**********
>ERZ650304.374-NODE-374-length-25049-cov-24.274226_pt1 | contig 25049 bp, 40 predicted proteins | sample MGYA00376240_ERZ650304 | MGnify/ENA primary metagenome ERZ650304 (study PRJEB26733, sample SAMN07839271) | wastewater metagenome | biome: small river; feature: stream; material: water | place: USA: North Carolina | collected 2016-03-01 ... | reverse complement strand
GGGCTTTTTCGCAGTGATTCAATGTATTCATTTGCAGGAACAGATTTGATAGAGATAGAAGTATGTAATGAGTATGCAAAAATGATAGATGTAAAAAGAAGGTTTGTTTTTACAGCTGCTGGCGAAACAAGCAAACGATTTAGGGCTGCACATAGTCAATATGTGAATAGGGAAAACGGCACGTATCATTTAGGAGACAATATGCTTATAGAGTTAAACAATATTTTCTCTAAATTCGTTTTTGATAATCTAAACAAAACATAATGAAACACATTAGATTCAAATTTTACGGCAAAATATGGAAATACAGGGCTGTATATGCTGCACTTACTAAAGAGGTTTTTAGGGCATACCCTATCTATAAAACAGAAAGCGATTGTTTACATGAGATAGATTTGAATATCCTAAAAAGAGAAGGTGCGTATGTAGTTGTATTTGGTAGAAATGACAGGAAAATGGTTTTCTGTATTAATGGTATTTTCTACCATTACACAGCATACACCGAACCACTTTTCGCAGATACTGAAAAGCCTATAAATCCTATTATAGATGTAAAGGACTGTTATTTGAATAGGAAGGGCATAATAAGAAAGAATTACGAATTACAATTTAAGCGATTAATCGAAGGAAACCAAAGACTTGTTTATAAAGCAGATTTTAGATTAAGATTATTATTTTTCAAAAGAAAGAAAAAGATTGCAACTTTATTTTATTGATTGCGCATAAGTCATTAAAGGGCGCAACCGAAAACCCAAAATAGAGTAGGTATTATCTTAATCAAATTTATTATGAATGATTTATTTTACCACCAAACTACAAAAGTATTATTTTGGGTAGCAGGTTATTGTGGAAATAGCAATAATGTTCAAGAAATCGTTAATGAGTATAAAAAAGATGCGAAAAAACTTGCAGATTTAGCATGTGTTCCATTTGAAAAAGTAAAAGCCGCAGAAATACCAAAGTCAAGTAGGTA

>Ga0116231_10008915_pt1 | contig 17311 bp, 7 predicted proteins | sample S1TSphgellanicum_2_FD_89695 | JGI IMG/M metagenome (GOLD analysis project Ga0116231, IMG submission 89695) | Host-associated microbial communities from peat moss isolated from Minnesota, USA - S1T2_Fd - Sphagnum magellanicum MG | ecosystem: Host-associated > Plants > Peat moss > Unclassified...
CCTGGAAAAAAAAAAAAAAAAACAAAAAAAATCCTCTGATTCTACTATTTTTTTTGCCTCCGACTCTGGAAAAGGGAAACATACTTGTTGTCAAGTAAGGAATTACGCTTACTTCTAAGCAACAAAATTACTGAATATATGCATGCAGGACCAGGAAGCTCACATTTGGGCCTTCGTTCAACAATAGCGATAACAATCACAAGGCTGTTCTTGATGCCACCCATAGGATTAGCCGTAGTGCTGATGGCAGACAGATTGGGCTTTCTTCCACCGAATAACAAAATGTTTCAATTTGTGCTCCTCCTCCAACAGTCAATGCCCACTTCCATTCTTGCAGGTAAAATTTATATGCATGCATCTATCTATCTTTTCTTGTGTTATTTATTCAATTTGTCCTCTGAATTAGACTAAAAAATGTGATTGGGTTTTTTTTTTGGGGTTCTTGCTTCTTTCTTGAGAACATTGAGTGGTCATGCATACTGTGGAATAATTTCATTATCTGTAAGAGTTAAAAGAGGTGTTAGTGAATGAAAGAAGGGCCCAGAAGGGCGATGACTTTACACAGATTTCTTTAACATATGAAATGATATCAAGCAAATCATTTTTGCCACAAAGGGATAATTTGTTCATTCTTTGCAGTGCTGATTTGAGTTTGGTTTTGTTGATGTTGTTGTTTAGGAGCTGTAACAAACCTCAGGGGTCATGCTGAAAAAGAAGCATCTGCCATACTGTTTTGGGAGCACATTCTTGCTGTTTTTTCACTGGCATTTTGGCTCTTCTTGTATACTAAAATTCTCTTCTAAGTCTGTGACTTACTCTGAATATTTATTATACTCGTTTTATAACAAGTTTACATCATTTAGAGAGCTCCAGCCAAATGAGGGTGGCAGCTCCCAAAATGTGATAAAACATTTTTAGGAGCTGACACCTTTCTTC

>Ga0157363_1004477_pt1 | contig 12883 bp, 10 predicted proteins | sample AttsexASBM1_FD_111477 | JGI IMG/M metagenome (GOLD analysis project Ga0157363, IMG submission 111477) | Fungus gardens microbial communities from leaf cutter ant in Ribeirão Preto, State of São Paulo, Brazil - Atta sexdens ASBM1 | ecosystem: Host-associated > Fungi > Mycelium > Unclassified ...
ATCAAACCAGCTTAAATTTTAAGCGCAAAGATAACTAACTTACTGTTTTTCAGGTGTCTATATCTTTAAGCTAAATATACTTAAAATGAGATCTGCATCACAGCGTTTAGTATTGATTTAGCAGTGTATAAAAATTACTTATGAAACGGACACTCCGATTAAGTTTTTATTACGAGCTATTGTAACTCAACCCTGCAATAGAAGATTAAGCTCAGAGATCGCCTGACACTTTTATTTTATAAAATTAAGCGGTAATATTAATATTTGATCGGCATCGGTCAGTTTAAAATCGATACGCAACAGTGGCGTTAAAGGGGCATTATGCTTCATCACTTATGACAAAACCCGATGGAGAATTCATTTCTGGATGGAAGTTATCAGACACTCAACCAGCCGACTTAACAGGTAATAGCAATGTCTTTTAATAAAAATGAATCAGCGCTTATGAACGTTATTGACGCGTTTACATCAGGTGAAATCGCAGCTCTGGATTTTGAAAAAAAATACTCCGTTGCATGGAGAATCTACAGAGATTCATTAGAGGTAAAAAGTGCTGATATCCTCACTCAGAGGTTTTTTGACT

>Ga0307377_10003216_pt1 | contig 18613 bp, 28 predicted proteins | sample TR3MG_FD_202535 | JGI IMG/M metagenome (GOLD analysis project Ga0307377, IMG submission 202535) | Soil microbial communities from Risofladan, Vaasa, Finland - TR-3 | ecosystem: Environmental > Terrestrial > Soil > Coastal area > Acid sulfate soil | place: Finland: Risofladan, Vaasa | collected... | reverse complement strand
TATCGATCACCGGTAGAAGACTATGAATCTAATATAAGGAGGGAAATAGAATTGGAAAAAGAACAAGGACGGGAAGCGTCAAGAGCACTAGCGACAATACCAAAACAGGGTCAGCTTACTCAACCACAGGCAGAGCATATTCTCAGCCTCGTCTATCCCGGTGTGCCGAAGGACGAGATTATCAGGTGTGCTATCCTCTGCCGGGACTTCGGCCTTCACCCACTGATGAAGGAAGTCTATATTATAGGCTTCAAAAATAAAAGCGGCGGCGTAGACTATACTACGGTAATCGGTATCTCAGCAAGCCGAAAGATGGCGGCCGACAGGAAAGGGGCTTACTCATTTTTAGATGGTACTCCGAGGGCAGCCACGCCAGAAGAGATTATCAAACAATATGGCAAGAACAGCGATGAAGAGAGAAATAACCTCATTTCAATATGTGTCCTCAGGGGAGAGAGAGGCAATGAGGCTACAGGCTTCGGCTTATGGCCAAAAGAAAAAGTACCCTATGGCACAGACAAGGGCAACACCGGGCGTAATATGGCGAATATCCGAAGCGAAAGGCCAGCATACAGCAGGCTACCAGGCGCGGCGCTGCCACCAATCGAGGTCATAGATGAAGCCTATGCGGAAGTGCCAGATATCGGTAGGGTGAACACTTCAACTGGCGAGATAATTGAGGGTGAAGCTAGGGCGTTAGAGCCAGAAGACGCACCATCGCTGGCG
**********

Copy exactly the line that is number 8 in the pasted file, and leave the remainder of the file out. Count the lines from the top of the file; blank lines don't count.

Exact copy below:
TATCGATCACCGGTAGAAGACTATGAATCTAATATAAGGAGGGAAATAGAATTGGAAAAAGAACAAGGACGGGAAGCGTCAAGAGCACTAGCGACAATACCAAAACAGGGTCAGCTTACTCAACCACAGGCAGAGCATATTCTCAGCCTCGTCTATCCCGGTGTGCCGAAGGACGAGATTATCAGGTGTGCTATCCTCTGCCGGGACTTCGGCCTTCACCCACTGATGAAGGAAGTCTATATTATAGGCTTCAAAAATAAAAGCGGCGGCGTAGACTATACTACGGTAATCGGTATCTCAGCAAGCCGAAAGATGGCGGCCGACAGGAAAGGGGCTTACTCATTTTTAGATGGTACTCCGAGGGCAGCCACGCCAGAAGAGATTATCAAACAATATGGCAAGAACAGCGATGAAGAGAGAAATAACCTCATTTCAATATGTGTCCTCAGGGGAGAGAGAGGCAATGAGGCTACAGGCTTCGGCTTATGGCCAAAAGAAAAAGTACCCTATGGCACAGACAAGGGCAACACCGGGCGTAATATGGCGAATATCCGAAGCGAAAGGCCAGCATACAGCAGGCTACCAGGCGCGGCGCTGCCACCAATCGAGGTCATAGATGAAGCCTATGCGGAAGTGCCAGATATCGGTAGGGTGAACACTTCAACTGGCGAGATAATTGAGGGTGAAGCTAGGGCGTTAGAGCCAGAAGACGCACCATCGCTGGCG